Proteomics, the study of protein interactions is a relatively new field developed gradually throughout the 20th century. Until the late 1990’s, functional analyses of proteins mainly focused on single proteins, however, in a complex body system, proteins rarely act alone. Whether natural or artificial, proteins often act through dynamic interactive networks, and thus should be studied based on their interactions to identify their function properly.
Protein–protein interactions (PPIs) are essential biological processes and their specificities are highly customized to their functions. PPIs can: modify enzymes’ kinetic properties; facilitate mechanisms for substrate channeling; form a binding site for small effector molecules; suppress or inactivate proteins; change the specificity of a protein; and play a role in regulating upstream or downstream level. Studies predict up to 400,000 protein-protein interactions within the human body, albeit, identification is difficult, which poses an important problem in system biology.
Currently, there are numerous computational methods used to predict PPIs and similar interactive networks, however, these methods are expensive, time-consuming, and not without limitations. For starter, many methods rely on a large volume of scientific literature for identification. Typically, these methods use a combination of information, such as natural language processing (NLP), coevolution information, and proteins sequence data. These methods analyze the coevolution trends of protein–protein interactions by automatically extracting homologous proteins data from sequence alignment found in literature, such as PubMed, using semantic models. However, using this extraction method poses a problem since up to date information can be missing from literature, thus rendering identification and predictions insufficient.
Fortunately, recent years saw great advancements in PPIs identification thanks to high-throughput experimental methods, including yeast two-hybrid, and affinity purification coupled with mass spectrometry. Protein complementation assays and protein chip technology led to the establishment of protein-protein interaction (PPI) networks in different model species and several human cell lines. Deciphering the molecular logic associated with PPI networks remains a major challenge for the next decade, not only for fundamental research but also for pharmaceutical R&D. Due to enormous multiplicity of protein-protein interactions there is a need in a diverse but structurally competent library of compounds, such as ChemDiv’s PPIs modulator library, which is readily available for study of putative protein targets for therapeutic and disease purposes.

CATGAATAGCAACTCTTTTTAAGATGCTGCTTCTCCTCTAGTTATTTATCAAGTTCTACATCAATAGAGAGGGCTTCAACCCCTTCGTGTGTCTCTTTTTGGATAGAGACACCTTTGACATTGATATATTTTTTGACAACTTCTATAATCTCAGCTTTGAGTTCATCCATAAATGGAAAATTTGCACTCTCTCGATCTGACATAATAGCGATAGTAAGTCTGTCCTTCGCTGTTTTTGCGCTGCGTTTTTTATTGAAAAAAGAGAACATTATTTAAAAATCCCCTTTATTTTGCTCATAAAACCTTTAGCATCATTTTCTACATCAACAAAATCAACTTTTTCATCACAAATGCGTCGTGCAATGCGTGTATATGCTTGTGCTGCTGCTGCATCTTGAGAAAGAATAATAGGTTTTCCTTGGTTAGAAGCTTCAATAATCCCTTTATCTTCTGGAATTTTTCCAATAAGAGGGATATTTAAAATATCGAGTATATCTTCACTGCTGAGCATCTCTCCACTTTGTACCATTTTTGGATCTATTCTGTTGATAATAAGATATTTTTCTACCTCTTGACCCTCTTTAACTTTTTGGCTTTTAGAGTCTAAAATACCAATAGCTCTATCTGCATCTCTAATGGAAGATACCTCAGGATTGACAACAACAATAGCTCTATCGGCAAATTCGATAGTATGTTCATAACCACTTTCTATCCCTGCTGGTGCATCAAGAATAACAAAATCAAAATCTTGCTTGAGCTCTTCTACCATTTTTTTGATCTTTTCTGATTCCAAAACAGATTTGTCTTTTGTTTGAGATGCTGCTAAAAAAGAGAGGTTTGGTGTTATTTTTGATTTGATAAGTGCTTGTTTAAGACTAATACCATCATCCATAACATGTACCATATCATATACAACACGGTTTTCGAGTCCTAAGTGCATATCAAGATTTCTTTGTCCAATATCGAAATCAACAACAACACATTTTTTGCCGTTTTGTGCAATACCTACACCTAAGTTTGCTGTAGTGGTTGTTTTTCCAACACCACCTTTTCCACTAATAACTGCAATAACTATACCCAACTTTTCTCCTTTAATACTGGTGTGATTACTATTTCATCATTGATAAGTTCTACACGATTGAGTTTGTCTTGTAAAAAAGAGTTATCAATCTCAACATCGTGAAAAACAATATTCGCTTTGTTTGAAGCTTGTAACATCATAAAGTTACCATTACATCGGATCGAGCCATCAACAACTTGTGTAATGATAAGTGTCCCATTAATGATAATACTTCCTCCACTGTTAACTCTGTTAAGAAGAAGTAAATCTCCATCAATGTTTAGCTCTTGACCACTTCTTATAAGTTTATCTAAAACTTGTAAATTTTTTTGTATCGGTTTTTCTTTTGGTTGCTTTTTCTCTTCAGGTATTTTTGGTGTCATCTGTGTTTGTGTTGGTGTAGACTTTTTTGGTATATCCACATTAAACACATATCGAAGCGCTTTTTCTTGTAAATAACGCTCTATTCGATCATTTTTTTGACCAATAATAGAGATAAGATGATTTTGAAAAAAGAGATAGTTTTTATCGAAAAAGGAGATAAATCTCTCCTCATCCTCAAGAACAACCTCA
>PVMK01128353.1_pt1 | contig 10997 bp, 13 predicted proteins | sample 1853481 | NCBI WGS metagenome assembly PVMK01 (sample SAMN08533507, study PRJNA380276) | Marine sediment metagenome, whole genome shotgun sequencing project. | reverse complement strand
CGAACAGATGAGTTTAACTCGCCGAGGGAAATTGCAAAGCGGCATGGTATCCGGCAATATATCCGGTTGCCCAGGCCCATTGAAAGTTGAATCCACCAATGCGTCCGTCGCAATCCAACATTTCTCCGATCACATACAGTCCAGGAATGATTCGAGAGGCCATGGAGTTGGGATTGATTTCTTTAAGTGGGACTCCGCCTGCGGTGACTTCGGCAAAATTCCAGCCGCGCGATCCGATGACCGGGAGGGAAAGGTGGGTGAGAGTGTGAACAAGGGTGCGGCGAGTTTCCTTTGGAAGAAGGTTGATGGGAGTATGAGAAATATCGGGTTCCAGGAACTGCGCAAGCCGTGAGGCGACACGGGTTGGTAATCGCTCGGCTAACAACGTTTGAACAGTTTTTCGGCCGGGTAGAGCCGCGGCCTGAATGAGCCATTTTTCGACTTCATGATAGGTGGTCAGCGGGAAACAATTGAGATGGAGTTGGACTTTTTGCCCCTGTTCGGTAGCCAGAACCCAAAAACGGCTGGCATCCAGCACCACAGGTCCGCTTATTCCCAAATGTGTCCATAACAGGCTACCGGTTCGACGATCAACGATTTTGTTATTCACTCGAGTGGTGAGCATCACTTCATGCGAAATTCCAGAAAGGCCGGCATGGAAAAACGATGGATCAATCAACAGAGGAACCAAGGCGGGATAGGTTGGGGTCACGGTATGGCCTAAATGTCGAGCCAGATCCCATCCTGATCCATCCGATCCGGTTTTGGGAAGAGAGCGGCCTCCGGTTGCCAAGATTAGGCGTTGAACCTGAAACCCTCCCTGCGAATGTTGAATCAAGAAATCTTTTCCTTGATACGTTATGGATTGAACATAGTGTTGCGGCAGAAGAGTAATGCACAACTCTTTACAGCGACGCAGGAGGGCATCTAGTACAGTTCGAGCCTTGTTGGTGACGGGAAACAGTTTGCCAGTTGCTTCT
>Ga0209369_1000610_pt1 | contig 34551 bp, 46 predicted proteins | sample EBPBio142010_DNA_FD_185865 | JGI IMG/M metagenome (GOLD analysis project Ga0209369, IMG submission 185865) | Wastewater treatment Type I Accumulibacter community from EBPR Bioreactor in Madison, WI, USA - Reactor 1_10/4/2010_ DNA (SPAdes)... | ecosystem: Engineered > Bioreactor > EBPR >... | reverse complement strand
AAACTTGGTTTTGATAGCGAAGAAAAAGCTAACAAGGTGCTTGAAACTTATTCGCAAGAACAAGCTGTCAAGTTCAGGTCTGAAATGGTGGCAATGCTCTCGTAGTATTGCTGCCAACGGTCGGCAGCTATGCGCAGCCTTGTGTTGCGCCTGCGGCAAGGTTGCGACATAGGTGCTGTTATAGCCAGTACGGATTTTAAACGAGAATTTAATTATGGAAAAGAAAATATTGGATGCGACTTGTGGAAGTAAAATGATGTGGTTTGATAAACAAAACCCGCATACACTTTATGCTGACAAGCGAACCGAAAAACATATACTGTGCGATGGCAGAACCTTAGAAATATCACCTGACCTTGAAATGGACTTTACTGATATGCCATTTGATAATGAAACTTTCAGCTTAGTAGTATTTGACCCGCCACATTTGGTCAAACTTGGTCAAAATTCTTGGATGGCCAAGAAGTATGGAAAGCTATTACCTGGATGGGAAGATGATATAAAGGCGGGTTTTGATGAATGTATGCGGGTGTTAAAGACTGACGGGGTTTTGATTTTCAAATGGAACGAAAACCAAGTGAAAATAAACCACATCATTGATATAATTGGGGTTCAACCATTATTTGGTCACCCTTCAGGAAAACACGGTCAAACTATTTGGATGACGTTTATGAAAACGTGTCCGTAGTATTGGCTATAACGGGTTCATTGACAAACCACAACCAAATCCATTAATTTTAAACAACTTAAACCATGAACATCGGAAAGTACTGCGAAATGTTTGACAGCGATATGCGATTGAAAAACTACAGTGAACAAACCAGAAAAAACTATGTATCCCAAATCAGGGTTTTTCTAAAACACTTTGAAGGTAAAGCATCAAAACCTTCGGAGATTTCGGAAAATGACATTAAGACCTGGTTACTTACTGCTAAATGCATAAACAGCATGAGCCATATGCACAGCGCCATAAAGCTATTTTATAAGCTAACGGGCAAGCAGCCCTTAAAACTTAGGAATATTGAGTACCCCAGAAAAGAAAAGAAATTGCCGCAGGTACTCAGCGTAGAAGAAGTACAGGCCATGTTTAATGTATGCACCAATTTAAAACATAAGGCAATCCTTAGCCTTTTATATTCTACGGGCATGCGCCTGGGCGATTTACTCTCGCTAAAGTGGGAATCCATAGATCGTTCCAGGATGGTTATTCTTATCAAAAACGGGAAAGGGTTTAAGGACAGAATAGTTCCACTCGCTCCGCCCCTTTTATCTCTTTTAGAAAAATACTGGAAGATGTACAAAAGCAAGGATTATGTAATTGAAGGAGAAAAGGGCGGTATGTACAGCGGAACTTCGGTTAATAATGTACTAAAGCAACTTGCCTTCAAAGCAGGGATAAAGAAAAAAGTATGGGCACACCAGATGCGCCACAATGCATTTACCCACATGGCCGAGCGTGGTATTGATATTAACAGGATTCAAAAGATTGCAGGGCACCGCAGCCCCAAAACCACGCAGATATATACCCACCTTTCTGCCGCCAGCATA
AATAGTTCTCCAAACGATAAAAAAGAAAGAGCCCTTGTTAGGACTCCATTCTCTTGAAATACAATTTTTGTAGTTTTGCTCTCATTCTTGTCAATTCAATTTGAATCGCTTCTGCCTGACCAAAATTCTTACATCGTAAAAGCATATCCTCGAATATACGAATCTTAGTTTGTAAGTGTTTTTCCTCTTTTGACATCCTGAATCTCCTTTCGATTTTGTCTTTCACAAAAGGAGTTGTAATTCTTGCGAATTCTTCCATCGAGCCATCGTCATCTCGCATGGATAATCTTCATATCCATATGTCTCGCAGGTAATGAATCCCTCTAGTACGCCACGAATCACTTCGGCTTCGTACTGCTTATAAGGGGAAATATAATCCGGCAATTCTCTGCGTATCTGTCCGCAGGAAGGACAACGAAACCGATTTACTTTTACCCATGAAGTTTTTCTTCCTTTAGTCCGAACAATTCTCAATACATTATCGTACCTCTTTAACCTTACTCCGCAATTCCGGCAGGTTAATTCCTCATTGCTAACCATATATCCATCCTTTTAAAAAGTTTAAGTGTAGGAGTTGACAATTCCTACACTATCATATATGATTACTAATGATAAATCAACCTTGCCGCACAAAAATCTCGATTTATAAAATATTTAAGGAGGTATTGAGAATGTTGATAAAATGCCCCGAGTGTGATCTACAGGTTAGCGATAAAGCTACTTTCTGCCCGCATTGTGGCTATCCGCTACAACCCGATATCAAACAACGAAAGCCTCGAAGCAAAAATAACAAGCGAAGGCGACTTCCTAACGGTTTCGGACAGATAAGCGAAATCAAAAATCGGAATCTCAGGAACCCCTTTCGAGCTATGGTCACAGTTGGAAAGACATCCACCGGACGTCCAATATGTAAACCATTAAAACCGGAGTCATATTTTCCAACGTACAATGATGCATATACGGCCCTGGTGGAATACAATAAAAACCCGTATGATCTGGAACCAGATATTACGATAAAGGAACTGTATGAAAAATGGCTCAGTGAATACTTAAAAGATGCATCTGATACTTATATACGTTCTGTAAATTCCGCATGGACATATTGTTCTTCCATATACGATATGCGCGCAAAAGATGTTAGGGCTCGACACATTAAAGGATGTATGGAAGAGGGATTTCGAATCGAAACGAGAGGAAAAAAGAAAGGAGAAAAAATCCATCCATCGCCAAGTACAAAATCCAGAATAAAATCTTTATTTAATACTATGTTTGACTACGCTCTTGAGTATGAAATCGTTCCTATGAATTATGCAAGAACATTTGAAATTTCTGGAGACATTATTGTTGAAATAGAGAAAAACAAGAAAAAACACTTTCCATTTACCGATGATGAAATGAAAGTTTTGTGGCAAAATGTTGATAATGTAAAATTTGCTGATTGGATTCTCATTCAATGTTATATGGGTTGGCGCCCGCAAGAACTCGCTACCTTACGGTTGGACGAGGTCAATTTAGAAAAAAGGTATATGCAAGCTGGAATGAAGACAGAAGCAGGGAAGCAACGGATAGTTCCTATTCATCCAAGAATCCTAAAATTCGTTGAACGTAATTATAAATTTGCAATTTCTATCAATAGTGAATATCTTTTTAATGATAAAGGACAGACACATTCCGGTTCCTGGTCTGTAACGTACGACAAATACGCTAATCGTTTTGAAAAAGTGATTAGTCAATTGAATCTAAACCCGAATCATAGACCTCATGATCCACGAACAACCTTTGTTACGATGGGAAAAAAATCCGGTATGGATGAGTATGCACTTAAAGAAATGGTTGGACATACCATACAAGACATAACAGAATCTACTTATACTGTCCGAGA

ChemDiv PPIs library design is based on known PPI modulators, novel literature, and screening data. PPI modulators take a special place in modern medicinal chemistry and require discovery and development of new reactions, generation of new scaffolds, and diligent adaptation for diversity oriented synthesis (DOS). The Diversity Oriented Synthesis is needed to solve the more complex scaffold/molecules structures similar to natural products. The new scaffolds are designed with high Fsp3 score to yield natural-like synthetic products, and the departure from “Flatland” helps address the challenge of selectivity and/or specificity towards the binding hot-spot protein interfaces and preserve drug-like properties for modulators of PPIs.
Using new scaffold libraries leads to: better diversity for compounds; highly complex molecules, natural product-likeness; access to greater chemical space; better complement to the spatial subtleties of target proteins; 3D-dimensionality resulting in higher selectivity; higher water solubility; and better physicochemical parameters (logP and PSA). The faster the transition of compound from discovery to drugs, the more efficiency is demonstrated and therefore – the more time and money is saved.
Other new novel identification methods currently being proposed include a sequence-based approach using multivariate mutual information (MMI) of protein feature representation, for predicting PPIs via Random Forest (RF); and Matrix-Based Sequence Representation Model with Amino Acid.
Learn more about ChemDiv’s Libraries
- Braun, P. and Gingras, A. C. (2012), History of protein–protein interactions: From egg-white to complex networks. Proteomics, 12: 1478–1498. doi: 10.1002/pmic.201100563
- Chen J, Sawyer N, Regan L. Protein–protein interactions: General trends in the relationship between binding affinity and interfacial buried surface area. Protein Science: A Publication of the Protein Society. 2013;22(4):510-515. doi:10.1002/pro.2230.
- Ding Y, Tang J, Guo F. Identification of Protein–Protein Interactions via a Novel Matrix-Based Sequence Representation Model with Amino Acid Contact Information. Christov CZ, ed. International Journal of Molecular Sciences. 2016;17(10):1623. doi:10.3390/ijms17101623.
- Ding Y, Tang J, Guo F. Predicting protein-protein interactions via multivariate mutual information of protein sequences. BMC Bioinformatics. 2016;17:398. doi:10.1186/s12859-016-1253-9.
- Rao VS, Srinivas K, Sujini GN, Kumar GNS. Protein-Protein Interaction Detection: Methods and Analysis. International Journal of Proteomics. 2014;2014:147648. doi:10.1155/2014/147648.
- Tkachenko, E. S. (2012), Library of Modulator of Protein-protein Interactions (PPI). ChemDiv.